Dr. Jauch's 8th Grade Graduation Speech

Dr. Jauch's 8th Grade Graduation Speech
Posted on 06/13/2019
Dr. Jauch's 8th grade Graduation Speech for 2019A few parents and students have asked for a copy of my address to the class of 2019 from their 8th grade graduation, so I have posted it here. I wish these students much success and am confident that they will do well!

Before I get into the body of my speech, I would like to put it in context. Avoca is a very small district, where students receive a lot of individual attention and protections. Now don’t get me wrong, we’ve pushed you academically, we’ve challenged you, but we’ve also tried to help you persevere and let you know that you are loved and cared for along the way.

But sometimes it feels like our students live in a bubble. As a matter of fact we have heard from our alumni that we have a reputation for being a bit naive and innocent in comparison to our peers at New Trier High School. That’s not a bad thing. It’s just a thing. It is what it is.

My speech today is about dealing with new people, and being patient, and trying to put things into perspective. So right now I am trying to build a context for you for a speech about “context.”

This is my 8th year as Superintendent, and every class that I have seen cross the stage for their 8th grade graduation has also been a class that at some point had me as their elementary school principal, and the same is true for this class, as well. As a matter of fact, this is the last class of kids to ever have me as their principal.

But that statement comes with a bit of a caveat this year. You see your kindergarten class was one of the smallest in my history in this district. There were only 47 students, and of those 47, only 40 of you are still here sitting on the stage tonight.

Now although your class started out small, it has grown to over 80 strong, and though I would like to keep thinking about you as the last group of kids who had me as your Principal, that really isn’t completely accurate. But nonetheless, to those who were my last class as a school Principal, I appreciate the fact that we are both moving on from Avoca together.

Now the idea of “moving on” comes with two very different perspectives. Some look at it as the end of one experience; and for others it is the beginning of the next. Both are opposites, and yet both are equally correct. That’s the neat thing about perspectives.

You see everything that happens in this world, happens within a greater context, meaning that there is always more than meets your eye. There are always more facts. There are always more influences. There are always different histories that people bring with them to a situation.

Mrs. Stotz has a sign hanging up in her library that says, “No two persons ever read the same book.” It is because of what the reader themselves brings to the story. I told her that I also do not think the same reader can read the same story twice, because now that I’ve read that story once, I’m not the same. I have a different understanding of what’s going on, and I have a new perspective. The context has changed.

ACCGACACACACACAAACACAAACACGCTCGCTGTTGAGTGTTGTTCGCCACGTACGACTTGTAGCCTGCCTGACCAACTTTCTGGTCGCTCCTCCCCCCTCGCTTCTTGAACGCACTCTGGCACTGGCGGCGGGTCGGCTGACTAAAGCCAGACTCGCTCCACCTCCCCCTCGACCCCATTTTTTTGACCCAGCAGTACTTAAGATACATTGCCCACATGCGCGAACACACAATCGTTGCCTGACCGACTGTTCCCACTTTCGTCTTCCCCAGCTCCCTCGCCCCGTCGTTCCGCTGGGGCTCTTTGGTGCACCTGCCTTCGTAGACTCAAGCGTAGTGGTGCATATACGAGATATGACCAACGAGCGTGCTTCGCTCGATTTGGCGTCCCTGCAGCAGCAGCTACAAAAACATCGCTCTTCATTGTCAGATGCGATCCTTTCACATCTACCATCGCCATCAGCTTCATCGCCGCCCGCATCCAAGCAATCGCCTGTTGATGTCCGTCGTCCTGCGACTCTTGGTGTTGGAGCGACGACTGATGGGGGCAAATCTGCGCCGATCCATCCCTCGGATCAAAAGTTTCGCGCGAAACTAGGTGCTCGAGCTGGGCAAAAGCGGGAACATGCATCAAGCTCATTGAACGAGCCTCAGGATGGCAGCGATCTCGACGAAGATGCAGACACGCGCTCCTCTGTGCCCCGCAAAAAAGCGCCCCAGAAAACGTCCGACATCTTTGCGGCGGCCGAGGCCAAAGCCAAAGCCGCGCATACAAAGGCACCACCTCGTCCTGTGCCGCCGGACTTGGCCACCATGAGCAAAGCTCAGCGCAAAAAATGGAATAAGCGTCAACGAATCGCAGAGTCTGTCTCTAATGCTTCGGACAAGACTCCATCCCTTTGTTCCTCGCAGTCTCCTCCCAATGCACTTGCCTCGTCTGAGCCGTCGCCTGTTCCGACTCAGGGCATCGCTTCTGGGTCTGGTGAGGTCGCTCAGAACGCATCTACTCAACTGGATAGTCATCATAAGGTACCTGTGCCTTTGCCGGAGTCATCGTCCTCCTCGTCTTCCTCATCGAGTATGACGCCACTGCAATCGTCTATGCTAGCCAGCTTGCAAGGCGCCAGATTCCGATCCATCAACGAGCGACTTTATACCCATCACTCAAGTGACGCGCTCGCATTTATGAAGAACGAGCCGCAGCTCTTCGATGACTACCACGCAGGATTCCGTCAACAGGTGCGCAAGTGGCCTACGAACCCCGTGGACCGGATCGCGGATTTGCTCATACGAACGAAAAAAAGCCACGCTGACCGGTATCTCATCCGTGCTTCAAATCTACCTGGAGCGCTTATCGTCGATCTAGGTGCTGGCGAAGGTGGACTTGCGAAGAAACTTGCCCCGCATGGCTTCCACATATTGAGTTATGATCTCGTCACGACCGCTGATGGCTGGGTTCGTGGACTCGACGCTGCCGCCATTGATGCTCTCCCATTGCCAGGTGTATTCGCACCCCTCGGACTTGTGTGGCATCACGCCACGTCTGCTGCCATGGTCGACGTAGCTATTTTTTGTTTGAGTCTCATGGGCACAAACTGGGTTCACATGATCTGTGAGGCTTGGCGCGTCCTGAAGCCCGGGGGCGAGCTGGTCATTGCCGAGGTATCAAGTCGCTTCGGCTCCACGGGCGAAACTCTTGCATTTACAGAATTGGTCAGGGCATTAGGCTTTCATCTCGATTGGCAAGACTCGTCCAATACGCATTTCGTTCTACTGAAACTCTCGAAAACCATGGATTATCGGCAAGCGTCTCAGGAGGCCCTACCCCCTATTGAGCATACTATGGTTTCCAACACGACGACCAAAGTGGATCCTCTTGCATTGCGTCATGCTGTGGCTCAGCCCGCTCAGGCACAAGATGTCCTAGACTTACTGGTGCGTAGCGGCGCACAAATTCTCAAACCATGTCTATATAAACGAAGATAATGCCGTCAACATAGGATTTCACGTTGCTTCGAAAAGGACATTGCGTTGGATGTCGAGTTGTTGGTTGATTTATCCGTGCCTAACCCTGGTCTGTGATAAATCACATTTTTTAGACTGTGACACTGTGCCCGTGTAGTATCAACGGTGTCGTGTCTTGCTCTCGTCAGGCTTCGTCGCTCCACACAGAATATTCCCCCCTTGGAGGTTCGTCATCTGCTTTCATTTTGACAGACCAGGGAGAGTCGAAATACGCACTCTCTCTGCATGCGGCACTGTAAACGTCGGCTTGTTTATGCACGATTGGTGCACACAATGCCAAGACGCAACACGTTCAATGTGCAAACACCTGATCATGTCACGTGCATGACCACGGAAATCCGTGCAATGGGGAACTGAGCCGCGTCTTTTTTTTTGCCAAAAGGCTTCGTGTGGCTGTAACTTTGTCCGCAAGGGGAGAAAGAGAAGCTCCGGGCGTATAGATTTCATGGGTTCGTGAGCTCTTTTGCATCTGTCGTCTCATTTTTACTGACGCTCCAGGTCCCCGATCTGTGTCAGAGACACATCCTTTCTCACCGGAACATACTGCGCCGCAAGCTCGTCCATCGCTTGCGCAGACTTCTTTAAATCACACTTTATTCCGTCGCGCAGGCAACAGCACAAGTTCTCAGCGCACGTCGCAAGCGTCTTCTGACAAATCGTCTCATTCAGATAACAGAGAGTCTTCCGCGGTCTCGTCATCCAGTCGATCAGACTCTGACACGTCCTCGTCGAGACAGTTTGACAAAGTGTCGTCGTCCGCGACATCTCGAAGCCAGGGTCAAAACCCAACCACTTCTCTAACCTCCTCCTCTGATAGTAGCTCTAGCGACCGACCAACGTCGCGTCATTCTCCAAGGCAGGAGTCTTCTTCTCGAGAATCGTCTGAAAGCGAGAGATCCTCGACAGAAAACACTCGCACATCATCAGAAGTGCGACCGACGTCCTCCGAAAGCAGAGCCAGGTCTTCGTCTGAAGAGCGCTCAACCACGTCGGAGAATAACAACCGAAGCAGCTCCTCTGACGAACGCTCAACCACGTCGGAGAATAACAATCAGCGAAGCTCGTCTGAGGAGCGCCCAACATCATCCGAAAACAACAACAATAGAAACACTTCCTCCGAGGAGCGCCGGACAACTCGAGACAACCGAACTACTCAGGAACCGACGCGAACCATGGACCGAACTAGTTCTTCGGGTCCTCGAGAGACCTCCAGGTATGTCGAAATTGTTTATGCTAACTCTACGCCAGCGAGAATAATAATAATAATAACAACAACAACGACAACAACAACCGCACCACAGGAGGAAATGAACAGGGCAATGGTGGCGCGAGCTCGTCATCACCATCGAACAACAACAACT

You should know that for almost any situation, the greater context is not something any of us can fully grasp. It’s too big; it’s too complex, and that’s OK. You see everybody brings their own experiences, their own information and their own understanding of the facts that make up a given situation.

So before you go and make an assumption about something, about what actually happened or why it happened or what motivated a person to act the way that they did, know that your assumption is based on incomplete evidence.

I am a big believer that knowledge is power, and that data and facts should drive your decision making, but not just book knowledge or number knowledge, contextual knowledge, as well.

It will be impossible for you to move on to high school without bringing the experiences you’ve had here with you, but don’t forget that others have not had the Avoca experience, and even those who have had different experiences than you. Remember, more than half of the kids here did not have Mrs. Kelly, or Mrs. Moran or Mrs. Rosic for kindergarten.

So when you are faced with situations where you have an altercation or disagreement with someone recognize that you may just be coming at it from a different perspective. Take a moment to step back and try to learn about that other person’s perspective, and always assume the other person has a positive intent.

Now you may still disagree from a philosophical perspective, and that’s fine. You don’t need to roll over and play dead just to keep the peace, but don’t just write off that other person by assuming that you know what they brought to the situation. Talk to them. Learn about them. Learn from them.

Too much these days we seem to be living in a “this” or “that” world. It’s either “my way or the highway.” And that stalls progress.

There is an art to compromising. There is a skill to being able to find win-win solutions to problems. Work together to make the change you want to see. If you can do that, you will go far.

They say it’s not what you know, but who you know. I don’t completely buy that. But what I do read into that statement is that how other people see us is a key contributor to our success.

So be patient with others. Make people feel valued when they are in your presence. One way you can do that is by trying to understand their perspective.

Remember, every team you will ever be on will have you as a teammate. So do your best. Be your best. Always maintain your integrity, and appreciate that the perspectives of others and what they bring to the greater context makes the whole team stronger.

So as you move on, move on confidently, move on patiently, and move on curiously. Be the person who solves the problem by working with others, by understanding the bigger picture.

Good luck to you, the class of 2019, as you move on!